May 30, 2023 – Despite ongoing efforts, bills, laws, and regulations, organizations still have a long way to go when it comes to diversity. Diversity became an integral part of business strategies worldwide in fits and starts. But despite the best of intentions, the results lagged. Enter “inclusion.” Where diversity is about the composition of one’s workforce, inclusion is about creating a work environment that actually enables all employees to participate and get the same opportunities. How can we work to a more diverse world, if on the basis of it all, we are not ready or even willing to be really inclusive? And what if people don’t have access to your company, not just physically but also digitally?
In a report, Kennedy Executive Search shared insights on accessibility from Eric Pringle, president of Integrated People Solutions, Kennedy Executive’s partner firm in the U.S., and John Samuel, CEO of Ablr, which helps organizations be more digitally accessible.
Mr. Pringle believes that as gatekeepers to jobs, the executive search industry should take a leadership role toward greater diversity and inclusion. “We have had employment laws for females and minorities in the U.S. since the Civil Rights Act of 1964,” he said. “These have always bound the industry. However, there is a sad history of people skirting those laws and their intent. The Americans with Disabilities Act (ADA), signed into law by President George H. Bush, sought to open access for the disabled in employment and facility accessibility. In 2010, the regulations were amended to include web access to extend accessibility to folks with sight impairments. Unfortunately, many people involved in HR are still unaware of these regulations or choose not to comply despite the penalties that come with violating them.”
The Global Standard
Mr. Pringle said Integrated People Solutions’ website is now fully ADA–compliant, which means it meets the global standard for global accessibility as stipulated in the Web Content Accessibility Guidelines. The ADA follows this standard. “Those who are sight impaired now have easier access to our services and job offers,” said Mr. Pringle. “Ablr performed an audit of our website and provided a list of recommendations we shared with our website development partner. People can change the font size to fit their visual needs but can also alter contrast, change to grayscale to make text easier to read and navigate. We are still working on a few last details, but we were able to enhance accessibility for people with visual difficulties.”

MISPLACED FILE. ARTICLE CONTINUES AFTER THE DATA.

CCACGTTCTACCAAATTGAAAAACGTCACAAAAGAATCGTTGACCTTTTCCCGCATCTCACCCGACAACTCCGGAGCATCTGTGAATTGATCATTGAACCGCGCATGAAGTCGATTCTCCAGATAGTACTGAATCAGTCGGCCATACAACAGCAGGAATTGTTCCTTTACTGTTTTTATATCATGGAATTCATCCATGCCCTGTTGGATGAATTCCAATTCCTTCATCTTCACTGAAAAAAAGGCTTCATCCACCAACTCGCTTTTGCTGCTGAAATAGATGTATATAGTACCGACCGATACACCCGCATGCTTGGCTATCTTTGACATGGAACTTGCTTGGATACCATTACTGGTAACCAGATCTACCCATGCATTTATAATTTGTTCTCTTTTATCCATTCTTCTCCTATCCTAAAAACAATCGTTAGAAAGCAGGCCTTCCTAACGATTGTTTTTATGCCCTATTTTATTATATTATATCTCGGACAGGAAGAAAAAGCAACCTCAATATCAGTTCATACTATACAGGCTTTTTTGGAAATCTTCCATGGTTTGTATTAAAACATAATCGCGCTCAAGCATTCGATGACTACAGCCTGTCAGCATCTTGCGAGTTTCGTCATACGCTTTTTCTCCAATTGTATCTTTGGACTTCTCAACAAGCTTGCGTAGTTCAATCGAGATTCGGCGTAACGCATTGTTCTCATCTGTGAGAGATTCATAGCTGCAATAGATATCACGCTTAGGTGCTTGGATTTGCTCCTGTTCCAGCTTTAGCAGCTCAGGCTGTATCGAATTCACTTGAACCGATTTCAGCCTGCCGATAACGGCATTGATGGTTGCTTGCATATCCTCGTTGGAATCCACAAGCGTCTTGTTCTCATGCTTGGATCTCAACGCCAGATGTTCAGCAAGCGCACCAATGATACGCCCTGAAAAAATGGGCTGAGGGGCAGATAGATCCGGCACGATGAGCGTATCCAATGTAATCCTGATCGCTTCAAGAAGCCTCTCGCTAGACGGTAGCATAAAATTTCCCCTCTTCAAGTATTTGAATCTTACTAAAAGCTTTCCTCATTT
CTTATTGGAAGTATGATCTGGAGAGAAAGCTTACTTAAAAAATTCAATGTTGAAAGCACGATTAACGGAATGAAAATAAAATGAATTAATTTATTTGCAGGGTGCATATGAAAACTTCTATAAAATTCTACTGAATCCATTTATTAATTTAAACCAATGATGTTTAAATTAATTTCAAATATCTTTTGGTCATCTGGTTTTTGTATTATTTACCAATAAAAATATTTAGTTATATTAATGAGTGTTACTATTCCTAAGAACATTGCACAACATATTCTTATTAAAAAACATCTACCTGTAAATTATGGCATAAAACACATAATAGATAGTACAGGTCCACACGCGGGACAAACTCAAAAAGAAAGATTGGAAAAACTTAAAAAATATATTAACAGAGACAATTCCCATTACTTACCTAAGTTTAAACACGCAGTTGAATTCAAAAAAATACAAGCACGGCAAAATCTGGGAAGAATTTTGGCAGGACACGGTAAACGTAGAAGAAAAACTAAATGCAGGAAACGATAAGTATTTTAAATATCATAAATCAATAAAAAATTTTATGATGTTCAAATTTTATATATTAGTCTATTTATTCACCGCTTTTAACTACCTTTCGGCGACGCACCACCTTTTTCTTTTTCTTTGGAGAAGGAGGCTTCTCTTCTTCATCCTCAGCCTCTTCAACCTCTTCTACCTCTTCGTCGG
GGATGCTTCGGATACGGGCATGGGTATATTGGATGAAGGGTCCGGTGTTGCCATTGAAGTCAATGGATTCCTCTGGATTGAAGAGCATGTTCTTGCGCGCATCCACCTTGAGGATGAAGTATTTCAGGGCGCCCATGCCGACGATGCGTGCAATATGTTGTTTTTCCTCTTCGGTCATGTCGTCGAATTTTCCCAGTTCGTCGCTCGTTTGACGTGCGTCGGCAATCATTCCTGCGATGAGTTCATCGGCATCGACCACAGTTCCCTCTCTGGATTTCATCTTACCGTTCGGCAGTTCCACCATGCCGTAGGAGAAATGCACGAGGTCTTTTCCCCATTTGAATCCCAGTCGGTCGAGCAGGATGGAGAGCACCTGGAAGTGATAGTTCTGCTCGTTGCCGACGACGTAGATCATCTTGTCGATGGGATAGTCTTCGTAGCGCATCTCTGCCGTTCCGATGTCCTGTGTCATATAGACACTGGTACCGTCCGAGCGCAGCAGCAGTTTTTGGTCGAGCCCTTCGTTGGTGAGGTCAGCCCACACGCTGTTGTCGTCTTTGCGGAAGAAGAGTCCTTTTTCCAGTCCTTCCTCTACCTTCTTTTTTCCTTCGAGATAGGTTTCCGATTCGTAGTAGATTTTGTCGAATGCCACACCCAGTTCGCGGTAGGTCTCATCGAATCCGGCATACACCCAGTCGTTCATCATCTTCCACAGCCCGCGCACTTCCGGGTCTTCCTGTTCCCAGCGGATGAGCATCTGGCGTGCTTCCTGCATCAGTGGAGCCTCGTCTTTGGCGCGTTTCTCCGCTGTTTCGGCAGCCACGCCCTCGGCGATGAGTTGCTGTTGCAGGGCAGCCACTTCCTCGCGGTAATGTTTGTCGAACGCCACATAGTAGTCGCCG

Ablr’s Mr. Samuel says that being blind himself he often encountered situations in job searches in which the application was inaccessible, and he was unable to tell what fields were mandatory or which fields he filled in incorrectly. “Also, I often would be timed out because it would take me longer than the allotted time to complete the application, and I would have to start all over,” he said. “This was very frustrating, and it showed me that if a company couldn’t put in the effort to make their application accessible, what would they do for me if I got the job and needed support? Digital accessibility, however, is not only for people with visual impairments but benefits all people – including people with disabilities and the aging population. For example, including captioning on videos will make them more accessible for people who are deaf or hard of hearing. When we make content accessible, we follow the POUR framework, perceivable, operable, understandable, and robust.”
The Impact of COVID-19
With the pandemic showing that roles need to be revised and especially where they need to be fulfilled needs to be reconsidered, both Messrs. Pringle and Samuel have seen the potential for greater improvements in accessibility. “COVID has shown that many roles can be performed from home,” said Mr. Pringle. “In this way, there may be a tremendous opportunity for people who may have a more challenging time with transportation due to the need for a wheelchair or because they are blind. If they did not have to commute or worry about access to facilities, it could open up significant opportunities for them. And, it opens up broader talent pools for companies.”